Why List-based Chemical Screening is Not Enough

October 1, 2020 | Insights,

What is a Restricted Substances List?

The terms most often used for list-based screening are restricted substance lists (RSLs) and more recently manufacturing restricted substance lists (MRSLs). For the sake of brevity, the term “M/RSL” will be used as the generic reference. Despite the important progress that has been made using M/RSLs, manufacturers are realizing that list-based screening is not enough to ensure they can achieve their sustainable chemistry goals.

Over the past 20 years industry has relied on the use of databases and lists to screen chemicals for compliance with market-specific regulations. In the same period, companies who were aspiring to develop more sustainable chemical management practices started using other list sources that identified chemicals of concern that were not yet being regulated. Today, many companies use list-based screening from a variety of sources – regulatory, market (industry associations) and advocacy (scientific and non-profit communities).

To learn more about the application of M/RSLs in the beauty and personal care space, read our previous blog.

 

Though insufficient, M/RSLs have merits including:

Accessibility: For many companies, using an RSL is the most immediate and feasible method for chemical screening. M/RSL screening is simple, less technical, and requires fewer resources to implement in global supply chains.  This is especially true for retailers that have little control over the manufacturing of the products they sell.

Collaboration: M/RSLs are also a very effective outcome of pre-competitive collaboration among companies within an industry sector to identify and prohibit or restrict chemicals of concern within their common supply chain. This coordination amongst end users produces a more consistent message and demand signal to suppliers. The apparel and textile industry has deployed this strategy and co-created the Zero Discharge of Hazardous Chemicals (ZDHC) platform and collectively use the same M/RSL in their supply chains.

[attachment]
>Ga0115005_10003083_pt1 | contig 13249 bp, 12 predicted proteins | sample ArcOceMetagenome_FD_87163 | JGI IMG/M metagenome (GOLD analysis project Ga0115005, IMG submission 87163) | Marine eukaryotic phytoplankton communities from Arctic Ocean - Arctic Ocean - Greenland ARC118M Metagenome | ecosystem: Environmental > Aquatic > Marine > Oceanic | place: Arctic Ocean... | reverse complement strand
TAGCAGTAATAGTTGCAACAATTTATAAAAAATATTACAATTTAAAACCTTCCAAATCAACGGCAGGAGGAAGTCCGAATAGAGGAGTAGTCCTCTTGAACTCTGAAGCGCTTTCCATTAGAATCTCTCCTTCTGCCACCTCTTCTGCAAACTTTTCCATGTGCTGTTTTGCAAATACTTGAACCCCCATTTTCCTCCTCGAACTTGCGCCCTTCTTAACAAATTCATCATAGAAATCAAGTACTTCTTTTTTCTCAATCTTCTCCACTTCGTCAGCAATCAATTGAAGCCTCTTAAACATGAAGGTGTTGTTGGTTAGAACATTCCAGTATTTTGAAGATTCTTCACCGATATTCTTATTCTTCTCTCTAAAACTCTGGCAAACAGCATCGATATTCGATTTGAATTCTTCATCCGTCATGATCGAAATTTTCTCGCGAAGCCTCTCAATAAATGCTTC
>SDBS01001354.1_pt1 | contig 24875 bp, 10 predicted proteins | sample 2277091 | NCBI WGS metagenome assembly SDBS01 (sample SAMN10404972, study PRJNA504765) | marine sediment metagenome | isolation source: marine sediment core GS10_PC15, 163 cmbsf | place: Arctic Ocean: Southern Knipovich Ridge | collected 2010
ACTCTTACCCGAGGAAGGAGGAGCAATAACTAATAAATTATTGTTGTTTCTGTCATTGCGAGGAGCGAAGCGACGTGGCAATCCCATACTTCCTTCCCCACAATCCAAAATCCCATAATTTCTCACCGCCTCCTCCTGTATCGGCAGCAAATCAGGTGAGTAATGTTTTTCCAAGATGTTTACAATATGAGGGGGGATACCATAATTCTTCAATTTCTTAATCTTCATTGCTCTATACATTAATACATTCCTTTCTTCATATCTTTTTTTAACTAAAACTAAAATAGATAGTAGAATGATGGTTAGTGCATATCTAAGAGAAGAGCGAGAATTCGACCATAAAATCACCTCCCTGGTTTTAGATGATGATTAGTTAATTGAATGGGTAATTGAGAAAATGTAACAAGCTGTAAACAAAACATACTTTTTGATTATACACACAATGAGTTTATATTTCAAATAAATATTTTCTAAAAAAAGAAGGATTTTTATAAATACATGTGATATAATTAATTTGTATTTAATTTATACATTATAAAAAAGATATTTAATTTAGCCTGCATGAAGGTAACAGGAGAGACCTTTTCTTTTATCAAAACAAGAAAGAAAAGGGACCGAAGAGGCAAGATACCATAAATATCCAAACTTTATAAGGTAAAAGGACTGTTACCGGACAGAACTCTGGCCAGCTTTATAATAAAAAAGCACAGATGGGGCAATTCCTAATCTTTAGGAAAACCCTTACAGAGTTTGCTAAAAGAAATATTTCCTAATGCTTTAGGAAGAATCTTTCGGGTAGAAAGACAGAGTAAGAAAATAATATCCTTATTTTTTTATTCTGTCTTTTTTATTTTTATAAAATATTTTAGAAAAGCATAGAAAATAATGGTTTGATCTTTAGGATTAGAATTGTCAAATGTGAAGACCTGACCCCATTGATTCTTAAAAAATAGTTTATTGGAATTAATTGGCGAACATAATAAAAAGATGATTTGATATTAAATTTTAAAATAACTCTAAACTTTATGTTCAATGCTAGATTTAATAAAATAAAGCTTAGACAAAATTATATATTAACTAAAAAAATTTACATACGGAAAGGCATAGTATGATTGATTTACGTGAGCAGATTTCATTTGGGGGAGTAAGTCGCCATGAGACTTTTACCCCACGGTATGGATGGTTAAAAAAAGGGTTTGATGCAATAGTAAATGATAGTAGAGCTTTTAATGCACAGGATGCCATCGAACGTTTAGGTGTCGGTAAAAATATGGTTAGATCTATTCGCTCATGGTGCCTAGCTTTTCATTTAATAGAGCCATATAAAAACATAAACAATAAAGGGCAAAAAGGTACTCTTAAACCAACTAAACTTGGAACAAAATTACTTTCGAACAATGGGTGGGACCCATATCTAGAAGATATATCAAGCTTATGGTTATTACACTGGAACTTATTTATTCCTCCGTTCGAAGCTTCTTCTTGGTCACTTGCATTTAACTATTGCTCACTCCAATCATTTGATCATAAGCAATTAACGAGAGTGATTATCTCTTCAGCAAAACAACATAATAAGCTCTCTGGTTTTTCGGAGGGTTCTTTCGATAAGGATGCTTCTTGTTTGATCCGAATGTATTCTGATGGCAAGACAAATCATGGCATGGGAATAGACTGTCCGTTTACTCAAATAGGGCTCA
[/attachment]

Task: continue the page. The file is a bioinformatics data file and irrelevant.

Greater Supplier Engagement: Most downstream suppliers (makers of materials, components, assemblies) have poor visibility into the chemicals in their products and must rely on their upstream suppliers to share information. Often, companies will ask their suppliers to declare whether their products contain any listed chemicals, though increasingly they are asking suppliers to declare all intentionally added chemicals and are using third party service platforms to verify the accuracy of the information provided. A good example is Walmart’s chemical management program  which uses UL’s WERCSmart platform to communicate with manufacturers about sensitive product information.

Shortcomings of list-based chemical management strategies:

  • Lists change frequently based on new policies and evolving science causing companies to implement costly and inefficient updates to existing M/RSLs, and potentially costly disruptions to their supply chains.
  •  M/RSLs that use chemical classes are challenging for suppliers to interpret and implement. For example, the class of chemicals known as Per and Polyfluoroalkyl Substances (“PFAS”) contains over 5000 chemicals. If a manufacturer wants its suppliers to report on specific PFAS, they should list the specific substances. Otherwise, suppliers will interpret it as any or all PFAS. More importantly, suppliers, attempting to replace listed chemicals will often select alternative chemicals that are similar in structure and characteristics of concern to those on the M/RSL but with a different name and CAS RN. Suppliers often assume that chemicals not listed on a customer’s M/RSL are deemed to be safe, leading to regrettable substitutions.
  • M/RSL compliance is a pass/fail approach to chemicals management and does not incentivize suppliers to innovate toward constant improvement with safer and more sustainable ingredients.

RSLs are a useful first step in building greater transparency into chemical usage in supply chains and are most effective when applied collectively to eliminate known chemicals of concern. However, because M/RSLs are limited in scope, manufacturers must use robust tools and methods to build more effective chemicals management programs. In our next blog, we outline six chemical management strategies to move beyond M/RSLs.

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